Prove your program correct, by all means (not forgetting that, like most mathematical problems, it is (a) hard, and (b) might not even have an answer).

Then remember that just because your program is correct and is certain to run as required in the imaginary world that is maths, that does not mean that your mathematical space corresponds with the real world and your program will actually do (in the real world) what you programmed it to do in your mathematical space.

Cheers,
Wol

Geer: Trends in cyber security

Posted Dec 3, 2013 12:08 UTC (Tue) by khim (subscriber, #9252) [Link]

Then let's add that thing I rail against ...

MATHS IS NOT REALITY !!!

Sure and this is why software is not a math. Why do you want to raise that point here?

Remember that just because your program is correct and is certain to run as required in the imaginary world that is maths, that does not mean that your mathematical space corresponds with the real world and your program will actually do (in the real world) what you programmed it to do in your mathematical space.

Indeed. The infamous Memcmp Flaw does not exist in naive, simple, model of XBox360's CPU, yet it does exist in real world and if you'll take more precise model (verilog one, for example), you can investigate it there. I've even observed errors in some obscure CPUs which can not be reproduced on verilog model because it's not precise enough! Even if digital world deals with zeros and ones it also deals with timings are these are not zeros and ones thus in the end software is not math, it's just approximated by math much better than many other things.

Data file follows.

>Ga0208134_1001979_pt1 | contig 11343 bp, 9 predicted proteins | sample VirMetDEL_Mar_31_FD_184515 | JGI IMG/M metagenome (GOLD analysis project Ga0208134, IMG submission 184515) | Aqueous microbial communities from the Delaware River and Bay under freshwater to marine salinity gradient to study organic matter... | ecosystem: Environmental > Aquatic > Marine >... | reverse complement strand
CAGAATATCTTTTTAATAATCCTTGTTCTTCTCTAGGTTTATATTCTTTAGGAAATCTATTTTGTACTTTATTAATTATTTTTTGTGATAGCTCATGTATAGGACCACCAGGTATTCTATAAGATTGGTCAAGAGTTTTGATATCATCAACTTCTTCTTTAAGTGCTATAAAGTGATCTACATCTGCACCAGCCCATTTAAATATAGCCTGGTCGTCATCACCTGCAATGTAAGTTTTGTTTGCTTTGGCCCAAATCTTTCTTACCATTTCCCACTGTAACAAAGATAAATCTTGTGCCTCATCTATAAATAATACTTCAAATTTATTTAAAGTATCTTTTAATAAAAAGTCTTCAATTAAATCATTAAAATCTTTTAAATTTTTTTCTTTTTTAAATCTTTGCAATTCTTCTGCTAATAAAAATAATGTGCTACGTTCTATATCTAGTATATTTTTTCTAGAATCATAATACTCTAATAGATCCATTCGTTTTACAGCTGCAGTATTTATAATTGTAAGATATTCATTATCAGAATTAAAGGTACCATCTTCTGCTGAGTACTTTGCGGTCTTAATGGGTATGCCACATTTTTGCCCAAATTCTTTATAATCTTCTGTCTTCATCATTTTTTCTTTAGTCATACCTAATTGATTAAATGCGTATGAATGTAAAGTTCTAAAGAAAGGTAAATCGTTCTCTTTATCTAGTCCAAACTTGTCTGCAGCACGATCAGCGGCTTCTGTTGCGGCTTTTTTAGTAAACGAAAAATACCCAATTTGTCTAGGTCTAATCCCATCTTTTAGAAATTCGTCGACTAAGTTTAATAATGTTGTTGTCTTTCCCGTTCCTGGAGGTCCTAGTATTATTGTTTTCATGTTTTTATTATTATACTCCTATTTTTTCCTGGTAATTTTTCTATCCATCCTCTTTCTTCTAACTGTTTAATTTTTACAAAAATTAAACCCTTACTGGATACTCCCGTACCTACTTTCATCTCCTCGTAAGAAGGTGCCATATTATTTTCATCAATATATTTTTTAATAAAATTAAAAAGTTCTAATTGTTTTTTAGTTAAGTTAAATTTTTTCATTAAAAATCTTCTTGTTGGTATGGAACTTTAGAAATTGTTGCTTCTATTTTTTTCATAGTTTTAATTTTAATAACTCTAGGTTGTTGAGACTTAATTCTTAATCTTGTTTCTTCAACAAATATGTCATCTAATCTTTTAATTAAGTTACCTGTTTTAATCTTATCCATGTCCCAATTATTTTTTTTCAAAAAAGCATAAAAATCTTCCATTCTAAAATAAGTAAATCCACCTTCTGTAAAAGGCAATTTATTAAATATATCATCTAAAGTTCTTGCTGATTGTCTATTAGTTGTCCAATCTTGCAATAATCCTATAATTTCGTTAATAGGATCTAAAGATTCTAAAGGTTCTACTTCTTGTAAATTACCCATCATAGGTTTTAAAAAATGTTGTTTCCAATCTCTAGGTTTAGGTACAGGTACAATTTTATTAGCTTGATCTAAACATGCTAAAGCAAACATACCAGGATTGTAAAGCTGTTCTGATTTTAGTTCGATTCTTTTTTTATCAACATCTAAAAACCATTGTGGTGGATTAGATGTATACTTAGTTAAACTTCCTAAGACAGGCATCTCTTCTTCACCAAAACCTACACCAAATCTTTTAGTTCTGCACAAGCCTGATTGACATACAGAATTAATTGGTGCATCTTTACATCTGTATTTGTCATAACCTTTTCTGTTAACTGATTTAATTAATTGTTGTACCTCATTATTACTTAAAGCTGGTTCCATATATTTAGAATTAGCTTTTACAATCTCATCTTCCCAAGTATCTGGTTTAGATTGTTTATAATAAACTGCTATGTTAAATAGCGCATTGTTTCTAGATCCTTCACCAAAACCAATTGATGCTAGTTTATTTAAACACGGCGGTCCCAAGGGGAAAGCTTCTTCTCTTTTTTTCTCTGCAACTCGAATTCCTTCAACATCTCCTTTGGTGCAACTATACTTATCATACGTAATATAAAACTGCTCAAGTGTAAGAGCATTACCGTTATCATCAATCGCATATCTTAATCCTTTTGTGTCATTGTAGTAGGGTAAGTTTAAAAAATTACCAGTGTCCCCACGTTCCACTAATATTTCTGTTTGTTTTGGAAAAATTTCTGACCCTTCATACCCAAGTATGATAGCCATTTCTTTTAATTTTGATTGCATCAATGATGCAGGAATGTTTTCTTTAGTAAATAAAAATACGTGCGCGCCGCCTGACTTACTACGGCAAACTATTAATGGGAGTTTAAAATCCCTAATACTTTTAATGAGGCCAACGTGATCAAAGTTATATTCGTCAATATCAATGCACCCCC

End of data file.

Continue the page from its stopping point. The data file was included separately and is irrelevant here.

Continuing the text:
Geer: Trends in cyber security

Posted Dec 3, 2013 13:34 UTC (Tue) by Wol (guest, #4433) [Link]

How do you define software? Software+hardware is not maths, but if you define software as being just code (of any sort) then it fits the description of maths. This is the big problem of people in America patenting software - it IS just maths. Let's face it, a program, supplied on a CD, is simply one huge number!

And how do we execute a program? We just feed the huge number that is a program, into the device (now a minor part of a cpu) called an Arithmetic Logic Unit (ie a maths machine) and we get another huge number out.

Source code is converted into object code by running a mathematical algorithm (called a compiler) over it ...